Fandom: DC's Legends of Tomorrow
Rating: General Audience
Pairings/Characters: Sara Lance & Leonard Snart
Summary: Leonard helps Sara shed the last of her time with the League of Assassins.
Timeline: Takes place during 1.09 (Left Behind) – Missing scene.
Word Count: 1,029
Disclaimer: I claim no ownership over these characters. I am merely borrowing them from DC Comics, Greg Berlanti, Marc Guggenheim, Andrew Kreisberg and Phil Klemmer.
Betas: Thank you to angelskuuipo and shanachie_quill for looking this over for me.
Author's Note: LoT_Fans Happy Prompt: Hair Down
Leonard was still staring at his new hand, flexing his fingers and then rubbing them against his palm. The calluses that he'd built up from using a gun for so many years were gone, and smooth skin was in its place. A physical reminder as to how much he'd changed since joining this mission.
He found himself outside of Sara's open door. He didn't see her upon first glance, but there was a light coming from her en suite bathroom. Stepping into the room, he saw Sara standing in front of the bathroom mirror attempting to undo the myriad of braids she'd worn during her time with the League. She'd changed out of her League outfit and was wearing a loose black shirt and pants. Leonard had to remind himself that for her it had been two years, where for him only hours had passed since they'd last seen each other.
"You may as well make yourself useful," Sara called out without ever having looked at him. Her assassin senses were still on high alert, apparently.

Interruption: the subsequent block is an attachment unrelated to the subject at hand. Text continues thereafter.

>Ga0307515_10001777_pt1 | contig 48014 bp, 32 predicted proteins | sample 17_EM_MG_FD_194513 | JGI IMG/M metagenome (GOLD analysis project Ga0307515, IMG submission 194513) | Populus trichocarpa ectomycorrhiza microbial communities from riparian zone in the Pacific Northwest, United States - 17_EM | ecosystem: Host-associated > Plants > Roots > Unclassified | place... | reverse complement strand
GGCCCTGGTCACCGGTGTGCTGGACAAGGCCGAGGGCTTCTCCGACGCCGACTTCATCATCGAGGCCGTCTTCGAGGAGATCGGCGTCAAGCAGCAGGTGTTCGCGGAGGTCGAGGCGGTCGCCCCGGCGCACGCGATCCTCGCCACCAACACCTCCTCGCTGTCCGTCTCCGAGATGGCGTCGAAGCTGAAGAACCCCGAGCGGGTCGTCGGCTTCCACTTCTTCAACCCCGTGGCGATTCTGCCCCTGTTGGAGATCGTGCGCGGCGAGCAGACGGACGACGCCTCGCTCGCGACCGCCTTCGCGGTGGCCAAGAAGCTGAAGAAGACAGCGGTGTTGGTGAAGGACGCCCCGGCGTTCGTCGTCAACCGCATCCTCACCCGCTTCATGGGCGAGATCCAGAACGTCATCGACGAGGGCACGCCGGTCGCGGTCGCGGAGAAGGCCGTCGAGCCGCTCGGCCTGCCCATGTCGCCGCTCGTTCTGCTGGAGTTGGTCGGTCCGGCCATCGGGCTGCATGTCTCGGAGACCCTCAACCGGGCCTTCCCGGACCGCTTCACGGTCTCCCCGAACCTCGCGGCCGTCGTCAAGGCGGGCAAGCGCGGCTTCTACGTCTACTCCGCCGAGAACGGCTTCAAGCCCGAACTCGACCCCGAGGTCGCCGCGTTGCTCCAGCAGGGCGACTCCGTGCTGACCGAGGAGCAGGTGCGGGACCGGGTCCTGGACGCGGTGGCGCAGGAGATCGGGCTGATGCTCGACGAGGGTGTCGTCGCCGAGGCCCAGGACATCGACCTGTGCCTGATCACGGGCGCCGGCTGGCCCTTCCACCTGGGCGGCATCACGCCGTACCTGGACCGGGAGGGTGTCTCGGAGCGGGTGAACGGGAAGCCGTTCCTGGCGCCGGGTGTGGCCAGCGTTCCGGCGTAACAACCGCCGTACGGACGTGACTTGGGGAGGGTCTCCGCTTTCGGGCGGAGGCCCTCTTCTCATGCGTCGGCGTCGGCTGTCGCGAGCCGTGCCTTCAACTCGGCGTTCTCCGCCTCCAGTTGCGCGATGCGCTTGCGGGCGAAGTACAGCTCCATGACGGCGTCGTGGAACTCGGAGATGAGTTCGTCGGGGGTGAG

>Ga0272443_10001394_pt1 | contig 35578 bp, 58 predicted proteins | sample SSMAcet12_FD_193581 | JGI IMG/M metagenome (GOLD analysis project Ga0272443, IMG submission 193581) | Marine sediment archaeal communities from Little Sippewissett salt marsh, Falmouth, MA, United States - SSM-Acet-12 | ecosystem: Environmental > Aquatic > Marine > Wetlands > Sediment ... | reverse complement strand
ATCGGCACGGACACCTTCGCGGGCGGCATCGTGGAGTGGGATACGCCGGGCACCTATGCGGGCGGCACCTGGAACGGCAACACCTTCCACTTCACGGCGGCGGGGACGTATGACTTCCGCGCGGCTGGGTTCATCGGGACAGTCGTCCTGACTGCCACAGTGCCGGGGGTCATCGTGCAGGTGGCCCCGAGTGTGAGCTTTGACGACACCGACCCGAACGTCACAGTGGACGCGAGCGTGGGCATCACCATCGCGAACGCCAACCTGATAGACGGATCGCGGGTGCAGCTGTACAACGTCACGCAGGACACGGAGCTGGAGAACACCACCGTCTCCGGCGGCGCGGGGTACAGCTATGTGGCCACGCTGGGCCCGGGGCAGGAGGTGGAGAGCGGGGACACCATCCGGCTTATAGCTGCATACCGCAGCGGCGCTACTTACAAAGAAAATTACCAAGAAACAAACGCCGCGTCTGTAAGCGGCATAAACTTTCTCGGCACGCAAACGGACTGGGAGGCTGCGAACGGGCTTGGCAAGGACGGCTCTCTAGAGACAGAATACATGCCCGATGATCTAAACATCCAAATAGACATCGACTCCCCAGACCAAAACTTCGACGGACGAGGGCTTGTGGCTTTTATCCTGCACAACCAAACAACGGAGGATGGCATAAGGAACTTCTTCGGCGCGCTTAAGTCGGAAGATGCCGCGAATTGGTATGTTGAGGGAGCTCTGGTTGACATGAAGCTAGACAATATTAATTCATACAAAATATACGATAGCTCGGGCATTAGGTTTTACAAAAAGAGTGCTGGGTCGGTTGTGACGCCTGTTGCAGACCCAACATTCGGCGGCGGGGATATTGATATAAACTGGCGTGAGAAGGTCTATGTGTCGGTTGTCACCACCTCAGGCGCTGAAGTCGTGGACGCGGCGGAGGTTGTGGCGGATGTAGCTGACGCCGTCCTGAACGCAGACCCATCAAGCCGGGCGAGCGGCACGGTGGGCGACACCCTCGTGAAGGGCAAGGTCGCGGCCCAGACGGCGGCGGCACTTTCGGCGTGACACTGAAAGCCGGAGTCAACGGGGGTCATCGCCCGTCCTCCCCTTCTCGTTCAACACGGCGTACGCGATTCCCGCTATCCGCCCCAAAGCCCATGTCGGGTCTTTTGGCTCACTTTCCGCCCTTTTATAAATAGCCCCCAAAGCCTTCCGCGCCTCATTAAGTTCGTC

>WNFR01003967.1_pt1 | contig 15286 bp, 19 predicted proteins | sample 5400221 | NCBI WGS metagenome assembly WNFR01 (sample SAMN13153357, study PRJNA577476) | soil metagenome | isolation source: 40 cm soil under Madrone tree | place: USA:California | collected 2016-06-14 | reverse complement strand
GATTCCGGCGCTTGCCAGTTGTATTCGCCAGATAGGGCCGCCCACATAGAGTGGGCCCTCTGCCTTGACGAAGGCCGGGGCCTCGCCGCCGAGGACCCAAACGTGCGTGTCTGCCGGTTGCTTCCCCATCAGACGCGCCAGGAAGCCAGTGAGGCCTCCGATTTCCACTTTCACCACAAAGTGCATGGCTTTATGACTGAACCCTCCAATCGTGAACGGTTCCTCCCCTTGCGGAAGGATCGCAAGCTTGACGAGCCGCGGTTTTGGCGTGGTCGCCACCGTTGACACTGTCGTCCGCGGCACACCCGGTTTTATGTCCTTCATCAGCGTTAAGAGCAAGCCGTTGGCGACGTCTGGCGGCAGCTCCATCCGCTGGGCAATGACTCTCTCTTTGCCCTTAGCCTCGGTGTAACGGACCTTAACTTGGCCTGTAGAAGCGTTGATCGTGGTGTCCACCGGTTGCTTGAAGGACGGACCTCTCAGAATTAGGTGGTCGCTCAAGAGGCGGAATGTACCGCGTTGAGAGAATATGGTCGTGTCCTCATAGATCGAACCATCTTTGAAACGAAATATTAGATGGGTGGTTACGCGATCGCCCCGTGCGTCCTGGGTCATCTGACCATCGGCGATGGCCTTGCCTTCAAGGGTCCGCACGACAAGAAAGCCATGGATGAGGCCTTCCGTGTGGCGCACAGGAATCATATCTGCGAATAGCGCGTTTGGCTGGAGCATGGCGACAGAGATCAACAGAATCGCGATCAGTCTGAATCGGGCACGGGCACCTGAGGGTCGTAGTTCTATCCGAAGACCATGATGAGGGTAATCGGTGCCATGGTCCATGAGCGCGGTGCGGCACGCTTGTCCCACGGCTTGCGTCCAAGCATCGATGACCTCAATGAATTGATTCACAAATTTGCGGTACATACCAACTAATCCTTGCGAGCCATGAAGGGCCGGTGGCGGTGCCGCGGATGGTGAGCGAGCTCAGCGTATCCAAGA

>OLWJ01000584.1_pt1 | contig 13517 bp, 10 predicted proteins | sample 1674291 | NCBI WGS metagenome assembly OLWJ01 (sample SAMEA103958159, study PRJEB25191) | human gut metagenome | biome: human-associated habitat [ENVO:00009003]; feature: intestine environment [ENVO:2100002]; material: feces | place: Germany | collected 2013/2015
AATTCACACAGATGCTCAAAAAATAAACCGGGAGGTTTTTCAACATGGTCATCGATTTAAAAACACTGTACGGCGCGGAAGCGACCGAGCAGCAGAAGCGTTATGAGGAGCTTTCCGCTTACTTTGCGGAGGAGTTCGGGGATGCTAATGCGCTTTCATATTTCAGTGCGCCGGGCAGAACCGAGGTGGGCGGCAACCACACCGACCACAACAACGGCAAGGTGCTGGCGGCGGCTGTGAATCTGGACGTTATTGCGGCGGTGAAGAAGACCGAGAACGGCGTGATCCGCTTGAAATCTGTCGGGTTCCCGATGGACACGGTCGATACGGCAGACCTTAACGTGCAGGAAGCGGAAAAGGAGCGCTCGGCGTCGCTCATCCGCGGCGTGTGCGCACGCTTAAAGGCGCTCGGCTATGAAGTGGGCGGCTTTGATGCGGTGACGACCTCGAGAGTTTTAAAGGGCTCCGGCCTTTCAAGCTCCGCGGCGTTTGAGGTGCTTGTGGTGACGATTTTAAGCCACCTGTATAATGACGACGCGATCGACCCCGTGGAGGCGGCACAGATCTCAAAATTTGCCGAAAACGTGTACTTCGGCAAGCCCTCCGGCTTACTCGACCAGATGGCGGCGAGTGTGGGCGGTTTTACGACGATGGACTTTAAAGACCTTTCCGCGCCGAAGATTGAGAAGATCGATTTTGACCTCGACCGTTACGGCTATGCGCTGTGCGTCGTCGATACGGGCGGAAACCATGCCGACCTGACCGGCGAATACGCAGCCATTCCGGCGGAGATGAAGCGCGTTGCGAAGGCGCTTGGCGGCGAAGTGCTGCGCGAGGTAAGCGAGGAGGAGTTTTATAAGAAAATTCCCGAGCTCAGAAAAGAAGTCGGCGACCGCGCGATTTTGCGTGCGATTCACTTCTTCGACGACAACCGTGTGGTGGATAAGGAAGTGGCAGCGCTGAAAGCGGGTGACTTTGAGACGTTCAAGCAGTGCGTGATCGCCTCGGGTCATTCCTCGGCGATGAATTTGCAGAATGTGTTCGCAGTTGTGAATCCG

Leonard smirked and stepped into the bathroom doorway. "What did you have in mind?"
"How about you put that new hand to work and help undo some of these braids?" Sara suggested.
"You're not afraid I'd just pull your hair?" he asked.
"I think we're well past the hair pulling phase of our relationship," Sara smoothly responded.
"I suppose it could be good occupational therapy," Leonard mused. "Come on out here and have a seat."
Sara picked up the hairbrush that was lying on the counter and moved to sit on the desk stool.
Leonard studied the mass of braids and found where she'd started loosening one of them and began to work.
"How'd you get these so tight?" he asked after he'd been working for a few minutes.
"One of the servants did it," Sara said.
"You had servants at medieval ninja school?"
"Newbies. Everyone who comes to the League spends time as a servant. We must learn how to serve each other if we are to serve R'as Al Ghul."
"Even you?" Leonard asked.
"Even me," Sara confirmed. "Both times."
"Why did you go back to them?" Leonard asked. "I thought you hated killing."
"I do," Sara admitted. "But it's what I know how to do. I didn't fit into any of the roles allowed to women in the late 1950s, and I was tired of being the third wheel to Ray and Kendra. With no regular fights the bloodlust was driving me crazy, so I went to the place that gave me that bloodlust to see if they could end it."
"Did they?" Leonard tentatively asked.